Refinance With 504 Now Available

Recent changes to the SBA guidelines include the addition of the 504 temporary-refinance program. Previously, this was only available through the 7a program. This program will allow borrowers to use the long-term 504 programs for refinancing debt through Sept. 30, 2012.

Borrowers who want to take advantage of the refinance program should act quickly to identify qualified lenders, as it’s unclear if the program will be extended and it’s not uncommon for a refinance to take up to six months to complete.

Cautionary Tales

It’s important to consider the type of lender you choose. Certain lenders have “preferred” status with the SBA, which allows them to fund a deal after approval. Others have to approve the transaction internally and then submit a complete underwriting package to the SBA for its approval. The latter may take longer to close, as the SBA approval depends on the workflow of the SBA office.

Lastly, it’s important to understand that some borrowers will not qualify for either program. SBA loans are limited to “active” owners. This active role of the owner is an important distinction in the SBA world, as the programs are intended to fund small-business owners actively involved in their enterprise, not investors seeking passive income streams. In addition, borrowers with extensive liquidity (typically greater than the loan amount) and net worth that exceeds $15 million will be deemed too big for the program.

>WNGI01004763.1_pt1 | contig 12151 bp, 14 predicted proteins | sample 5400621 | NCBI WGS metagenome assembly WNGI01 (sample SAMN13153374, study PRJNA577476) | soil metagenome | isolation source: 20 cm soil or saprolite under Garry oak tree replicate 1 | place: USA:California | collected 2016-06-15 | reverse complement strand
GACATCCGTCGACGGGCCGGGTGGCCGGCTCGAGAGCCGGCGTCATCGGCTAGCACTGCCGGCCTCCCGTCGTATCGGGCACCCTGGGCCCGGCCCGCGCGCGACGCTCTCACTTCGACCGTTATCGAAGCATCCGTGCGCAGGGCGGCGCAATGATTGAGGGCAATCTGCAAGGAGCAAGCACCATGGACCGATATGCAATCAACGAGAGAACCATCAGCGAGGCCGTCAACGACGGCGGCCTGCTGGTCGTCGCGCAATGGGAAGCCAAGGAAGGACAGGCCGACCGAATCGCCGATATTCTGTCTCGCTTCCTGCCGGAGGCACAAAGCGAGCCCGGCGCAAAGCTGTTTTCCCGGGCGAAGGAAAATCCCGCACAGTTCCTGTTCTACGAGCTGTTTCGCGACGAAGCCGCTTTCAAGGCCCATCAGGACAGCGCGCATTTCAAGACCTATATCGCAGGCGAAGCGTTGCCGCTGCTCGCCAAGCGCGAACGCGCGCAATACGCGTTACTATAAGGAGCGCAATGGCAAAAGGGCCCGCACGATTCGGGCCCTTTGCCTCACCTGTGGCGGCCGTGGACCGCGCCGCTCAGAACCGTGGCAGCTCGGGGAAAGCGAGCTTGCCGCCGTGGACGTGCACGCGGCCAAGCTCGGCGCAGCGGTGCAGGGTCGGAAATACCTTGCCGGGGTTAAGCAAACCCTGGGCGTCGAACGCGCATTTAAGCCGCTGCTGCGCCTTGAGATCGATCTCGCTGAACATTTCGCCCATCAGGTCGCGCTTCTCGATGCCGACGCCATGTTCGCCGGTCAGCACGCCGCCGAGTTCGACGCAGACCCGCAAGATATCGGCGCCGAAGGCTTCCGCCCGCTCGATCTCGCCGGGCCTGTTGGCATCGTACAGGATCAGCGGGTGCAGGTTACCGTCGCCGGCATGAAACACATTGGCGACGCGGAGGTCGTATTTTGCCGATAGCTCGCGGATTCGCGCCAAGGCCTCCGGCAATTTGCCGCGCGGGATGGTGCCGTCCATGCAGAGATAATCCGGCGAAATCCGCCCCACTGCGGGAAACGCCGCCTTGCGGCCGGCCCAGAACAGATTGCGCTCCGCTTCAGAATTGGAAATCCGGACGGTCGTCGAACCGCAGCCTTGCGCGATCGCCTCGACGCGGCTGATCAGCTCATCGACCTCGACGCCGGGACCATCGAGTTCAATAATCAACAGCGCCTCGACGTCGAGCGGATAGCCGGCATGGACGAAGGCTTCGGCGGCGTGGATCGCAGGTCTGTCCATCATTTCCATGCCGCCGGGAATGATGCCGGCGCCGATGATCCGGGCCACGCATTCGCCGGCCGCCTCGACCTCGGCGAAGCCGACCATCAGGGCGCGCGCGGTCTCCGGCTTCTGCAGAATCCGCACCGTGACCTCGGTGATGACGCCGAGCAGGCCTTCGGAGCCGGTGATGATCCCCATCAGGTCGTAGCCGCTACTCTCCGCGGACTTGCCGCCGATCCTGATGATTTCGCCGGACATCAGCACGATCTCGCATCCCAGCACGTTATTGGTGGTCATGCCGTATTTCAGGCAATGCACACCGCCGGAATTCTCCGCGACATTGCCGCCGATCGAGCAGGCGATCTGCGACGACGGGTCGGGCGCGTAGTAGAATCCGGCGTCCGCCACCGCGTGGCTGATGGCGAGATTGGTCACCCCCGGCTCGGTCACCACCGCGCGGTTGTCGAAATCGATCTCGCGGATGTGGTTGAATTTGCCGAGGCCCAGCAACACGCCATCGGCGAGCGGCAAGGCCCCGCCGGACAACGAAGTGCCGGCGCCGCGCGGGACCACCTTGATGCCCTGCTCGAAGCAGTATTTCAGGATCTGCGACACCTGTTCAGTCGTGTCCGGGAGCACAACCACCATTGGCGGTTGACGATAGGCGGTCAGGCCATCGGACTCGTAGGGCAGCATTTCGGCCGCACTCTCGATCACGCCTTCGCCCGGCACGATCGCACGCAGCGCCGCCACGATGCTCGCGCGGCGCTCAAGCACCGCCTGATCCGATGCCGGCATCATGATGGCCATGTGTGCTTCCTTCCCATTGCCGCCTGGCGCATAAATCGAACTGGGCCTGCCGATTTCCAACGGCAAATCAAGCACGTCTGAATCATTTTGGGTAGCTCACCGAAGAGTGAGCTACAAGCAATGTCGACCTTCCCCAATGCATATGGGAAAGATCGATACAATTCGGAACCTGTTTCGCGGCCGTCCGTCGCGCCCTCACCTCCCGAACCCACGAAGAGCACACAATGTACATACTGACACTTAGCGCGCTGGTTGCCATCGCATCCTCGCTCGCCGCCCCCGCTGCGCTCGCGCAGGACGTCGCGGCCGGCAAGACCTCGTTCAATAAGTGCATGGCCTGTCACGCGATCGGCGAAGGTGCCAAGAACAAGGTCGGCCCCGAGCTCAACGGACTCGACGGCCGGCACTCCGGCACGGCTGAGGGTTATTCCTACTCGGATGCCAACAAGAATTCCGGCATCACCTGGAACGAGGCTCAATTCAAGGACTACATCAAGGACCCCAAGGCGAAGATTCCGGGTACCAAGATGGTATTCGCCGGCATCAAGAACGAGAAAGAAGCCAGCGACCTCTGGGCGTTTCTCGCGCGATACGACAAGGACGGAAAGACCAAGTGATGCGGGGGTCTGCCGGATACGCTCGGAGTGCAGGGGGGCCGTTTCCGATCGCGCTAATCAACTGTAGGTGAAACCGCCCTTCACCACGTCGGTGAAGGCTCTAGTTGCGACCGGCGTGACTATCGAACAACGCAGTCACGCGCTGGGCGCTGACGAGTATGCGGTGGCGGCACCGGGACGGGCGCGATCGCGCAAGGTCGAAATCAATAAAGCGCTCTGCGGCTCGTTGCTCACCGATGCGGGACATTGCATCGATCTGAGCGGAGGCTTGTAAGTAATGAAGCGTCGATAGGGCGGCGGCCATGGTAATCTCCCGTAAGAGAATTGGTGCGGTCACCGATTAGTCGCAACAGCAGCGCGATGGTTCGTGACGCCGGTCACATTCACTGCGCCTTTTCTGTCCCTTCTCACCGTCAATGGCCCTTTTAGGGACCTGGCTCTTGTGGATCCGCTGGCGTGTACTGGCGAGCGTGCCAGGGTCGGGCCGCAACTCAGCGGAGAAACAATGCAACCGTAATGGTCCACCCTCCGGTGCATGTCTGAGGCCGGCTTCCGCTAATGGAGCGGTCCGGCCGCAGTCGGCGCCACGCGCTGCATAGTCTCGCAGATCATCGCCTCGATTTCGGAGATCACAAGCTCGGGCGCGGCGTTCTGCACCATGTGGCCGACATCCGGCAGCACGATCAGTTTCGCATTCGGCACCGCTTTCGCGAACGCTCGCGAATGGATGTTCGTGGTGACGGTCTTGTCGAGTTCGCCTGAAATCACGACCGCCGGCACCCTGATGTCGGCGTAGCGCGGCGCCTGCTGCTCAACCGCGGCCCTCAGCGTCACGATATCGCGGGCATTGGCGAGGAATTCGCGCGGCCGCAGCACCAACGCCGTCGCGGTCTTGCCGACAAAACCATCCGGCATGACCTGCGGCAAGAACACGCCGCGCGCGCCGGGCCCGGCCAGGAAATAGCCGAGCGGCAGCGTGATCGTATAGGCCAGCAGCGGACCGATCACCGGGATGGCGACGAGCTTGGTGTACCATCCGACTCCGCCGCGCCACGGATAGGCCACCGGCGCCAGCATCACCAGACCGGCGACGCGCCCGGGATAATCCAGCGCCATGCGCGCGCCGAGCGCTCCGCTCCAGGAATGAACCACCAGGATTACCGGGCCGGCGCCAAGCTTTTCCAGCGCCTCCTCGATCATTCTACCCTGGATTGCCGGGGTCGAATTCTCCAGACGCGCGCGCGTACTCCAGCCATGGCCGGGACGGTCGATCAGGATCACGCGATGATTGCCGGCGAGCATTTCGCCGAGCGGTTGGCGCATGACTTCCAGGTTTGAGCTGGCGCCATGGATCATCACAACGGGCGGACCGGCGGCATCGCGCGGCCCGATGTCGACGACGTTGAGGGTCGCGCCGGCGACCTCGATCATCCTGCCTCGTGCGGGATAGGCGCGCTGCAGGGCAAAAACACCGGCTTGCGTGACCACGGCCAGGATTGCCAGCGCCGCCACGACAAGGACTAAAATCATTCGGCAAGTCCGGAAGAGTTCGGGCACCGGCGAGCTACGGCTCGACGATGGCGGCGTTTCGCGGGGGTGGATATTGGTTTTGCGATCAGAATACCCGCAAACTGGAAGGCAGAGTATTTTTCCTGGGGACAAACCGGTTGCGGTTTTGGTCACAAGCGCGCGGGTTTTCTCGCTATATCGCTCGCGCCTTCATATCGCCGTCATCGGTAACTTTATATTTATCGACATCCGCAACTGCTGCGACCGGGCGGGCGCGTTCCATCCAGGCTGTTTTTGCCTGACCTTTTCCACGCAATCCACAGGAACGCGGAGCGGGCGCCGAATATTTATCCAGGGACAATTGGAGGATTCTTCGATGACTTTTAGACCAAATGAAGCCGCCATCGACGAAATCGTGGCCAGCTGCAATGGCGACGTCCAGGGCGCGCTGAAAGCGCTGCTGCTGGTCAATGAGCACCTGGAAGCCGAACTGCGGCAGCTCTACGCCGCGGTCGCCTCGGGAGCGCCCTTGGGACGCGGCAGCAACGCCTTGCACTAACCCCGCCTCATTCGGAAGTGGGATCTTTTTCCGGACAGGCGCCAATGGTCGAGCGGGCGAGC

Borrowers who do qualify for either program will have the advantage of adding a capital source to their list in 2012.

Noel Cain is a vice president at Chicago-based The BSC Group, where he provides mortgage brokerage, financial consulting, and loan-workout solutions to self-storage real estate owners nationwide. To reach him, call 847.778.4661; e-mail ncain@thebscgroup.com; visit www.thebscgroup.com .